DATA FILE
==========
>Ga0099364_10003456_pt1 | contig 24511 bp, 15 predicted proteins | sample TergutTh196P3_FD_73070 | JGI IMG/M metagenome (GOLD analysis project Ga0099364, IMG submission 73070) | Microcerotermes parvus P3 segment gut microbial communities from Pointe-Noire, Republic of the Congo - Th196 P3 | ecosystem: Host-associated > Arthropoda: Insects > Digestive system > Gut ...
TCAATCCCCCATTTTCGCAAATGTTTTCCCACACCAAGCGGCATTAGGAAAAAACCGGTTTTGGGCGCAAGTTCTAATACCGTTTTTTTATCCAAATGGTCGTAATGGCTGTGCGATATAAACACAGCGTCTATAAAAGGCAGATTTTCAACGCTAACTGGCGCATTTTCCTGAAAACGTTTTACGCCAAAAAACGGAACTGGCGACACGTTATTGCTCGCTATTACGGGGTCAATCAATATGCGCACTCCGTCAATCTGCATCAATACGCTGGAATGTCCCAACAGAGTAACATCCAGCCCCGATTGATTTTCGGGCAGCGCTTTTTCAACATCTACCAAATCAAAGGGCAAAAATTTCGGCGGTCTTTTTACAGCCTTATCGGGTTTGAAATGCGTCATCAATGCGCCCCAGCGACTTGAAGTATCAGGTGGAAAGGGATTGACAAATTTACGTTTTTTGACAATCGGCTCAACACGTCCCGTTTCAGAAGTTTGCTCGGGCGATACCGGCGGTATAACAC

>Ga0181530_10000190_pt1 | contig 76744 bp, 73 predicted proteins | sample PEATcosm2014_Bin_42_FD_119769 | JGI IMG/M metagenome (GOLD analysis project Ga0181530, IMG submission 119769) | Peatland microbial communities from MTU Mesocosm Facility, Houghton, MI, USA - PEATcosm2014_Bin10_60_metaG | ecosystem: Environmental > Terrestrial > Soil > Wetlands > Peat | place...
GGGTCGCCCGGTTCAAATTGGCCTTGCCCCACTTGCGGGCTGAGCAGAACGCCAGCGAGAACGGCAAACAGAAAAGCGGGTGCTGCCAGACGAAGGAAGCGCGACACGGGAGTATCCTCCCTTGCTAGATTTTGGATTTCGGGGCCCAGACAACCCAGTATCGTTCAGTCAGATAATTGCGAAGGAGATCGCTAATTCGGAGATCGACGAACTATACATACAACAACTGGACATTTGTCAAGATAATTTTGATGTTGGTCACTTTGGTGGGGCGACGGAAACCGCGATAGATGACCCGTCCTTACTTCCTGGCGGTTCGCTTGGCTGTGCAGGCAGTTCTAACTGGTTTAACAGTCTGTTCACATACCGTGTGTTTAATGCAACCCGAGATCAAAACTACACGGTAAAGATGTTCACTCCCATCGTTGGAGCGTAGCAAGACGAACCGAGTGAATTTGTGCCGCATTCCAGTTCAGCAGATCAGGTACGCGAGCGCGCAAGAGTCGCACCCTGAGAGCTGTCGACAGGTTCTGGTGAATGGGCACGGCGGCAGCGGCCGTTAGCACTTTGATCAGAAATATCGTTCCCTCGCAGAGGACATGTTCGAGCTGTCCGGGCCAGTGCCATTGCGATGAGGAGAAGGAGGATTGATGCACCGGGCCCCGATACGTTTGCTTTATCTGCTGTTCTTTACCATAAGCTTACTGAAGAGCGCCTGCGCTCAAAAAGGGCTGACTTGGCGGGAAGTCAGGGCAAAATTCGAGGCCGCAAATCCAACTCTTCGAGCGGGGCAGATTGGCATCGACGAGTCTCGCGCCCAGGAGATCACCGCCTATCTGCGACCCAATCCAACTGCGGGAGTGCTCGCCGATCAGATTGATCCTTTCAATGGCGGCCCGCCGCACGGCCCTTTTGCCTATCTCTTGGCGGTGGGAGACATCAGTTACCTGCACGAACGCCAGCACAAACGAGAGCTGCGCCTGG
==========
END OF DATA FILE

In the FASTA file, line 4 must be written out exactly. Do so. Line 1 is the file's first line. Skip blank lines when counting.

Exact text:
GGGTCGCCCGGTTCAAATTGGCCTTGCCCCACTTGCGGGCTGAGCAGAACGCCAGCGAGAACGGCAAACAGAAAAGCGGGTGCTGCCAGACGAAGGAAGCGCGACACGGGAGTATCCTCCCTTGCTAGATTTTGGATTTCGGGGCCCAGACAACCCAGTATCGTTCAGTCAGATAATTGCGAAGGAGATCGCTAATTCGGAGATCGACGAACTATACATACAACAACTGGACATTTGTCAAGATAATTTTGATGTTGGTCACTTTGGTGGGGCGACGGAAACCGCGATAGATGACCCGTCCTTACTTCCTGGCGGTTCGCTTGGCTGTGCAGGCAGTTCTAACTGGTTTAACAGTCTGTTCACATACCGTGTGTTTAATGCAACCCGAGATCAAAACTACACGGTAAAGATGTTCACTCCCATCGTTGGAGCGTAGCAAGACGAACCGAGTGAATTTGTGCCGCATTCCAGTTCAGCAGATCAGGTACGCGAGCGCGCAAGAGTCGCACCCTGAGAGCTGTCGACAGGTTCTGGTGAATGGGCACGGCGGCAGCGGCCGTTAGCACTTTGATCAGAAATATCGTTCCCTCGCAGAGGACATGTTCGAGCTGTCCGGGCCAGTGCCATTGCGATGAGGAGAAGGAGGATTGATGCACCGGGCCCCGATACGTTTGCTTTATCTGCTGTTCTTTACCATAAGCTTACTGAAGAGCGCCTGCGCTCAAAAAGGGCTGACTTGGCGGGAAGTCAGGGCAAAATTCGAGGCCGCAAATCCAACTCTTCGAGCGGGGCAGATTGGCATCGACGAGTCTCGCGCCCAGGAGATCACCGCCTATCTGCGACCCAATCCAACTGCGGGAGTGCTCGCCGATCAGATTGATCCTTTCAATGGCGGCCCGCCGCACGGCCCTTTTGCCTATCTCTTGGCGGTGGGAGACATCAGTTACCTGCACGAACGCCAGCACAAACGAGAGCTGCGCCTGG